They halved expedition continued their journey to the Gulf of Carpentaria after deciding not to wait for the hotter weather to pass. The south-north leg of the journey was successfully completed; however they were sadly stopped by swampland just 5 kilometers from the northern coastline. On their way north the weather had been hot and dry, but on the way back the wet season broke and the tropical monsoonal rains began. This is where things began to take a turn for the worse, with a camel having to be abandoned and three other camels having to be shot and eaten, with their only horse later shot. Equipment was abandoned at a number of locations as the number of pack animals was reduced.
To extend their food supply they ate from the bush, with Burke and some of the others immediately coming down with dysentery. Charles Gray was the first to die on April 17th. The expedition later made it back to Coopers Creek where Burke, Wills and King continued on to make an attempt back to Melbourne. Their remaining camels later died and without pack animals Burke, Wills and King were unable to carry enough water to make it across the Desert to Mt Hopeless. As a result the three men were forced to return to Coopers Creek to wait for rescue from a search party. The three men lived on bush tucker and food given to them by local aboriginals. Towards the end of June 1961 Burke and King decided to return upstream to see if a rescue party had arrived. Wills became too weak to continue and was left behind as his own insistence. Burke and King continued upstream for another two days until Burke became too weak to continue – the next morning he died. King stayed with his body for two days and then returned downstream where he found that Wills had also died. King was later found by a search party, in pitiful condition, living with the Yandruwandha. He survived the trip back to Melbourne and died eleven years later aged 33 having never recovered his health.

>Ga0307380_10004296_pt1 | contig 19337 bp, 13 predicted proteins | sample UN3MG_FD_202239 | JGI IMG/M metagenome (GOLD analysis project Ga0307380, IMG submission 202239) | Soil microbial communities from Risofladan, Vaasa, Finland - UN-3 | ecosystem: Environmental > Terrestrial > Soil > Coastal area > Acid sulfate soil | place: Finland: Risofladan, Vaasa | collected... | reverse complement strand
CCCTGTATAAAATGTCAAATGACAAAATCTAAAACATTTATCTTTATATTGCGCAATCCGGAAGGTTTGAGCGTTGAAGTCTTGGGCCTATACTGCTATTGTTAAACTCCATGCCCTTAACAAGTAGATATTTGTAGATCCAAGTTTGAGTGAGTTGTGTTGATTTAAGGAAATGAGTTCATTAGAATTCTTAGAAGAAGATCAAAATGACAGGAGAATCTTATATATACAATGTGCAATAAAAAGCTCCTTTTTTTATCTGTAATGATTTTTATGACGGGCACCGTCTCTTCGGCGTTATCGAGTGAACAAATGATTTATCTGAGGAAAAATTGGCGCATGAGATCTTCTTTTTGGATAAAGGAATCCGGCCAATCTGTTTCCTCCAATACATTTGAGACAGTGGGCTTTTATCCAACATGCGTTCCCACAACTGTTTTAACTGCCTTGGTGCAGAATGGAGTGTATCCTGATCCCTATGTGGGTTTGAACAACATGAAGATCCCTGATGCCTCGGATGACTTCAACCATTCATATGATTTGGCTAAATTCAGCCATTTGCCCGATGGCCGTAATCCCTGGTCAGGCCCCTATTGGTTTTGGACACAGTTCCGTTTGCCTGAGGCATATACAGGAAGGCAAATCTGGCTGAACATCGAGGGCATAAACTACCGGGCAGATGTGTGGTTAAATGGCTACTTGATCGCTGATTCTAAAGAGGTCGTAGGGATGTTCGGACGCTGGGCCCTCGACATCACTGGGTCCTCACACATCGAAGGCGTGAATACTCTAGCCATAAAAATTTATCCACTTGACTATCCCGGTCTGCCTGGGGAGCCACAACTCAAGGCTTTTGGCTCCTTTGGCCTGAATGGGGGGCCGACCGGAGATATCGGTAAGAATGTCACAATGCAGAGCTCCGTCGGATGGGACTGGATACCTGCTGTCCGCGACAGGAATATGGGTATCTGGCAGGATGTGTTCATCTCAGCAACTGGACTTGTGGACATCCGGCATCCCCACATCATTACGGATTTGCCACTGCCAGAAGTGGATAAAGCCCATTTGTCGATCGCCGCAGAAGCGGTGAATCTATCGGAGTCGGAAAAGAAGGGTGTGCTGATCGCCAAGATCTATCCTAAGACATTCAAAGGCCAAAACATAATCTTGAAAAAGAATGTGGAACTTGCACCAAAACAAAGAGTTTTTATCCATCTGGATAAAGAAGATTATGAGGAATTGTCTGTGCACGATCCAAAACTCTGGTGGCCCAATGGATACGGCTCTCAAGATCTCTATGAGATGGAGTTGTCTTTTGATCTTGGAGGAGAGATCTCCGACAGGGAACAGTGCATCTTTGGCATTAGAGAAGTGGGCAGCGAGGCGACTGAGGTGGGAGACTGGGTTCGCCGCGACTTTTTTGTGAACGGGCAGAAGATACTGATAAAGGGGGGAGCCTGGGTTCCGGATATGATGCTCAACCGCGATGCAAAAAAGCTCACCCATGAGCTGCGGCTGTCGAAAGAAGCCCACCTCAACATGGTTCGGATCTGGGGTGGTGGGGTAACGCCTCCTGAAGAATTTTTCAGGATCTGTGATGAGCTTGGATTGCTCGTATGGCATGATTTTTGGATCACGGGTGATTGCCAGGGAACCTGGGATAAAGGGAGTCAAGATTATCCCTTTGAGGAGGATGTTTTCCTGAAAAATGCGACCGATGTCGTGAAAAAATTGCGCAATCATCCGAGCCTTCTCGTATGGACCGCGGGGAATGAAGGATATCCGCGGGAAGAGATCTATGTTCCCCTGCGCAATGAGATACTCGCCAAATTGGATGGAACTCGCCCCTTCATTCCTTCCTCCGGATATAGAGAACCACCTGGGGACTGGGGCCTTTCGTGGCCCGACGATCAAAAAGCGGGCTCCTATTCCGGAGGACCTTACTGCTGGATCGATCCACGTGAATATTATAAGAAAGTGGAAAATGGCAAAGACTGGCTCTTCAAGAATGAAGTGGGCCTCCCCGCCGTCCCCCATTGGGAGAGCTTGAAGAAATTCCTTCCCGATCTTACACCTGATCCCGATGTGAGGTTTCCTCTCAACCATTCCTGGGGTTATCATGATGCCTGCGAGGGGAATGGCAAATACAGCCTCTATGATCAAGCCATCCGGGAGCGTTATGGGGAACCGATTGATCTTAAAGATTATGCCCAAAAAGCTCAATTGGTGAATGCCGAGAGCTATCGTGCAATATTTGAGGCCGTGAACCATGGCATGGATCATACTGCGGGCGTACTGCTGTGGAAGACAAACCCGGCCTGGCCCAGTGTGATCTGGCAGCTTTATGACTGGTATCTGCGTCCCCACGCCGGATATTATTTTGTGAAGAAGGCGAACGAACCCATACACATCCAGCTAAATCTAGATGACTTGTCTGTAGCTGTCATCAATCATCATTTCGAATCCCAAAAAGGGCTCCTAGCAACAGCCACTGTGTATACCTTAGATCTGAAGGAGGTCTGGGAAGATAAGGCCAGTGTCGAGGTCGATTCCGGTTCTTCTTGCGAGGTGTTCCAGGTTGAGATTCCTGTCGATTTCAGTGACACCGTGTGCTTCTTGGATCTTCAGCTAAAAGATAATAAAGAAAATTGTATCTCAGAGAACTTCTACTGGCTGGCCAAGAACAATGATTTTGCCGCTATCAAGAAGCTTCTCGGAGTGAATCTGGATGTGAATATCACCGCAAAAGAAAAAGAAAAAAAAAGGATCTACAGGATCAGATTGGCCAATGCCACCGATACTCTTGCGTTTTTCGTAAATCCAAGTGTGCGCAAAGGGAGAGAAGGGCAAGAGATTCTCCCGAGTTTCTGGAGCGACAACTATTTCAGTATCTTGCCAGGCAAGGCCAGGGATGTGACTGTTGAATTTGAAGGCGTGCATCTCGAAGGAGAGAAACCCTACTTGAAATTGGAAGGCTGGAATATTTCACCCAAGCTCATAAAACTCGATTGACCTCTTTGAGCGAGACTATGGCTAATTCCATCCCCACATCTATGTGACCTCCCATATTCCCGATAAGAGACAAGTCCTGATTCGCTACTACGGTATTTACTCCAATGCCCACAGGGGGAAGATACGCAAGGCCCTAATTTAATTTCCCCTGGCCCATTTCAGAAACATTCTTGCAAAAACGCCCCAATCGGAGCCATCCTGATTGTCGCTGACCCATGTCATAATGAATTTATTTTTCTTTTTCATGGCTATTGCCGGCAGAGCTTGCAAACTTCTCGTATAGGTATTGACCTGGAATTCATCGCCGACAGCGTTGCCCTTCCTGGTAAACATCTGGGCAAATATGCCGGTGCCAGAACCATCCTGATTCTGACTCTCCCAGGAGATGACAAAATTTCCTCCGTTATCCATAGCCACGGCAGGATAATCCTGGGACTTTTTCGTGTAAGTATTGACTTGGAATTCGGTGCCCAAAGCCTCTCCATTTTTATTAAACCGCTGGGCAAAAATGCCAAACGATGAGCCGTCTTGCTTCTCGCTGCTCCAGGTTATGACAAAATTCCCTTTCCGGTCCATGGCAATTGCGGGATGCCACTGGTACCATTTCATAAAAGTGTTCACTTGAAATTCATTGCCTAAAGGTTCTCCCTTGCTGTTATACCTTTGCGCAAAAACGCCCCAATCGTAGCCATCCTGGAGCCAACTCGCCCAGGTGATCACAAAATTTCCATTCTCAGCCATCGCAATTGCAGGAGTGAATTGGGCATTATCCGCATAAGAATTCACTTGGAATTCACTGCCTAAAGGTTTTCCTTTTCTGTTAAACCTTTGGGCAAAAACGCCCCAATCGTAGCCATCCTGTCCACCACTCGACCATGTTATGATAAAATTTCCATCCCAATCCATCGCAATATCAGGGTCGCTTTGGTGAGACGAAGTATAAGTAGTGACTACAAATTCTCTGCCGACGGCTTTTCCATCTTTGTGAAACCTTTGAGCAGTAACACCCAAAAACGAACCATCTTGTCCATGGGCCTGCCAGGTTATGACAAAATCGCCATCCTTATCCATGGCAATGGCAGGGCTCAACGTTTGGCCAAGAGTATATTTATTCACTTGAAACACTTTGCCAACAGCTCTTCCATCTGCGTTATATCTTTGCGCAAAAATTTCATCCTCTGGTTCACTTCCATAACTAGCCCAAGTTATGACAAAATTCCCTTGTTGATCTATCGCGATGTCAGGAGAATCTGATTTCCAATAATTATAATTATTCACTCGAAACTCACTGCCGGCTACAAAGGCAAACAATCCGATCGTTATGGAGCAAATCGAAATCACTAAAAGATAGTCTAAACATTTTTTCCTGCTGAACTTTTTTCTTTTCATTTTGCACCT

Available in Proof quality, these sparkling new sets from the RAM represent a fitting tribute to the 150th anniversary of the incredible achievements and great determination of the men who undertook this journey into the unknown. Sure to be hotly pursued by non-collectors, with Burke & Wills among Australia’s foremost ‘household names’, these sets are crucial to decimal collectors. The only way you can obtain the 20c and $1 Burke & Wills commemorative coins, with neither being issued for circulation and neither found in the 2010 Proof and Mint Sets, these new 2-coin presentations are essential to anyone keen to maintain a complete decimal collection.
- Official tributes to Burke & Wills Expedition 150th anniversary
- Available in both superb Proof quality
- Includes the one-year-only 2010 20c and $1 commemoratives!
- Housed in official, informative, attractive presentation packs
- Offered at the same affordable Official Issue Price as last year!
For more information or to purchase online, please click on the appropriate link: